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Organ Replacement Technologies: A New Frontier: The Future of Organ Replacement

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The Future of Organ Replacement

At the conclusion of the symposium, a panel of speakers addressed 3 main questions regarding the future of organ transplantation and organ replacement: (1) What are the options?, (2) What should we be doing?, and (3) How do we get there? David M. Briscoe, MD,[20] of Harvard Medical School in Boston, Massachusetts, helped Medscape put the panel's conclusions in perspective: "Implantable devices, cellular transplantation, stem cell biology, and organogenesis might ultimately become future options in both the prevention and treatment of cardiac, liver, and kidney diseases. This symposium was highly innovative and exciting, and clearly is the first of many that in the future may suggest that it will be possible to replace organ function with all of the above."

Most feasible in the short term, according to Dr. Briscoe, is cardiac replacement therapy with cardiac assist devices. First-generation assist devices have achieved the goal of 2-year survival, and future second-generation devices may further prolong survival. In the future, other promising options include myoblast therapy and the use of stem cells, especially those of the hemangioblast lineage, which promote healing via angiogenesis.

More complex applications, which require significantly more development, include lung replacement therapy with implantable artificial lungs, cellular transplantation, and xenotransplantation. A major issue in hepatocyte transplantation is finding an infusion method that will optimize engraftment. As is evident from the work of Dr. Atala and Dr. Hammerman, there is greater hope for human kidney replacement. Human islet transplantation is already established, while current research suggests that xenogeneic porcine islets may also be useful in diabetes treatment.

National Institutes of Health (NIH) Funds Are Dwindling

"The challenge is how to keep the area funded," Dr. Briscoe said. "Decreased NIH funding may have a potential long-term effect. The transplantation research program costs one tenth of what it would cost to build a new space shuttle, but the potential impact is so far-reaching." Dr. Platt agreed that it will take more than venture capital to fund the field of organogenesis, and that the NIH should fund it until it becomes self-sustaining. His justification is that "almost every advance in medicine leads to a greater need for organ replacement."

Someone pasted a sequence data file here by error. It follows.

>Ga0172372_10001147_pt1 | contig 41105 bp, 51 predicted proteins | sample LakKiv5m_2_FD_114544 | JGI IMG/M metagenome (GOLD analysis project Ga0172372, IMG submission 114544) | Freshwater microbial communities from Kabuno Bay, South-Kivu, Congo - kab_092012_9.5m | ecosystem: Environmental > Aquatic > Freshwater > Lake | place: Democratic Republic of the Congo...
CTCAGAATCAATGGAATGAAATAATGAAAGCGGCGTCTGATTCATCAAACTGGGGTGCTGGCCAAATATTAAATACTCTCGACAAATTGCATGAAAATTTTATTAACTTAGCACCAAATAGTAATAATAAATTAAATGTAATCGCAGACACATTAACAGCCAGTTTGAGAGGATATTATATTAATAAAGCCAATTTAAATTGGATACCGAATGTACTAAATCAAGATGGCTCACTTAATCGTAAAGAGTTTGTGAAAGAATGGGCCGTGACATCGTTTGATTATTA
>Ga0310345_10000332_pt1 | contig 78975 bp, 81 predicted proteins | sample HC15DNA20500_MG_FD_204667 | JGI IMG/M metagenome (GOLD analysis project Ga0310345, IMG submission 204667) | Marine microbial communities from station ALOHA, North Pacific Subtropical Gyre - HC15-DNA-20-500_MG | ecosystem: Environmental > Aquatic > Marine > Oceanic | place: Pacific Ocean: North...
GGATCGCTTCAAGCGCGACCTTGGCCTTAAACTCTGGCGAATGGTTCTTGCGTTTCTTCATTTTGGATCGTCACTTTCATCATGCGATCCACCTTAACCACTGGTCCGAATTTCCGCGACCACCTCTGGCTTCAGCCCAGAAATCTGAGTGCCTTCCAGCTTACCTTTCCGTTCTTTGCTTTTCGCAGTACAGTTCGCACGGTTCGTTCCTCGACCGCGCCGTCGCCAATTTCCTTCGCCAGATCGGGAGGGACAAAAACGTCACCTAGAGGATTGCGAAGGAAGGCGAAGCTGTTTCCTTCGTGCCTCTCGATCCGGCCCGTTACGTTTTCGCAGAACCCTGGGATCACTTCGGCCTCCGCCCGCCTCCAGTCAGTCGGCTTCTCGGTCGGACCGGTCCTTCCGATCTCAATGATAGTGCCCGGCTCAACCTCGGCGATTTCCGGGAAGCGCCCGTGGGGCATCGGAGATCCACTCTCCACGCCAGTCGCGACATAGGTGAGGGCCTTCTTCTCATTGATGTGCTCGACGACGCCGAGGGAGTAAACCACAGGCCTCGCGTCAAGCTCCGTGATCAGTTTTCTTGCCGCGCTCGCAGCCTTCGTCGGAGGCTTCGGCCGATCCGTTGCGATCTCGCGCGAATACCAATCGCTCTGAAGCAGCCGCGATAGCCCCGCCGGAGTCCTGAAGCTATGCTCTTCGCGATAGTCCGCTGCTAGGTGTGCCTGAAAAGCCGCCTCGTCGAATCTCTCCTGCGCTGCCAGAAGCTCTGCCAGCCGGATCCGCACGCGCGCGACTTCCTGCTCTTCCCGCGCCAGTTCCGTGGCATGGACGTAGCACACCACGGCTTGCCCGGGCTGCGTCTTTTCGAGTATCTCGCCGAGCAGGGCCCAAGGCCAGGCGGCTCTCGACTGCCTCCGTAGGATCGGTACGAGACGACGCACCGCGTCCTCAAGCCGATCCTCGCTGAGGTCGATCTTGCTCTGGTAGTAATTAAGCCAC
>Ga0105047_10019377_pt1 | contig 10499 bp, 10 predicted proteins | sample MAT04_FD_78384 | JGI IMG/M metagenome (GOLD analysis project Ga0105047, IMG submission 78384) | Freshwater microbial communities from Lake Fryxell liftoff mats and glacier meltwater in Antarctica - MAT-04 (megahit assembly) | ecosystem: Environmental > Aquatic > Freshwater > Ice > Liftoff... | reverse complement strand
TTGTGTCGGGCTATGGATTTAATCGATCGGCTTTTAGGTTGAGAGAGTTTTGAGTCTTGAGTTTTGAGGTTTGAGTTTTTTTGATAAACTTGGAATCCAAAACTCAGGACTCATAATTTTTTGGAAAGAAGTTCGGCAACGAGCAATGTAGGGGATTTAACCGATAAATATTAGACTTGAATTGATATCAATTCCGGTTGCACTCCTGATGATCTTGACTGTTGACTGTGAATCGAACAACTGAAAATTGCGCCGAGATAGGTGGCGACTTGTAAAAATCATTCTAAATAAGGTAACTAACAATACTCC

Although there are no plans for NIH funding of an artificial kidney or liver, the annual budget for heart replacement is $10 million. Because 1000 steps are involved in total artificial heart implantation, the panel suggested that the $10 million is a modest investment considering the complexity of the process.

"Everything we talked about will eventually come to fruition; historically this has been true and we asked the same questions and worried about the same things," said Marshall I. Hertz, MD,[20] a Professor of Medicine at University of Minnesota Medical School. "The cheapest thing to do is to let people die, but Western society has rejected this philosophy."

Although the device companies are sitting on the sidelines to see what the market will bear, Dr. Rose noted that Medicare would approve device insertions. "For xenotransplantation, the bar is higher than it was," he said. "Unless the knockout pig succeeds, there is no single magic bullet."

From a regulatory viewpoint, Dr. Rose stressed the need to determine whether various technologies improve net health outcomes, including survival and QOL (personal communication, 2/16/03). He is optimistic about the potential of stem cell technologies, because "the best model is still people, especially for islet cells." Under relatively low immunosuppression, it takes 100 pigs to achieve normoglycemia in 1 patient.

"Everyone could use more research funding, but there are some special considerations with respect to future funding for transplant research," Charles G. Orosz, MD, a Professor of Surgery and Pathology at Ohio State University Medical Center in Columbus, told Medscape (personal communication, 2/21/03). "The discipline has entered a period of significant reevaluation and adjustment regarding its primary conceptualizations and clinical practices." He cites growing interest in minimizing immunosuppressive drug use, which could be facilitated by greater study of the role of alloreactive B cells in acute and chronic rejection. Applications of allograft biology may extend beyond immunology into the realms of physiology, inflammation, and tissue repair and remodeling. "Transplantation could be considered as an entity that has successfully survived its birth, grown impressively throughout its childhood, and now enters its adolescence," Dr. Oroscz says. "It has the potential to be highly productive as an adult, but its maturation still requires nurturing."

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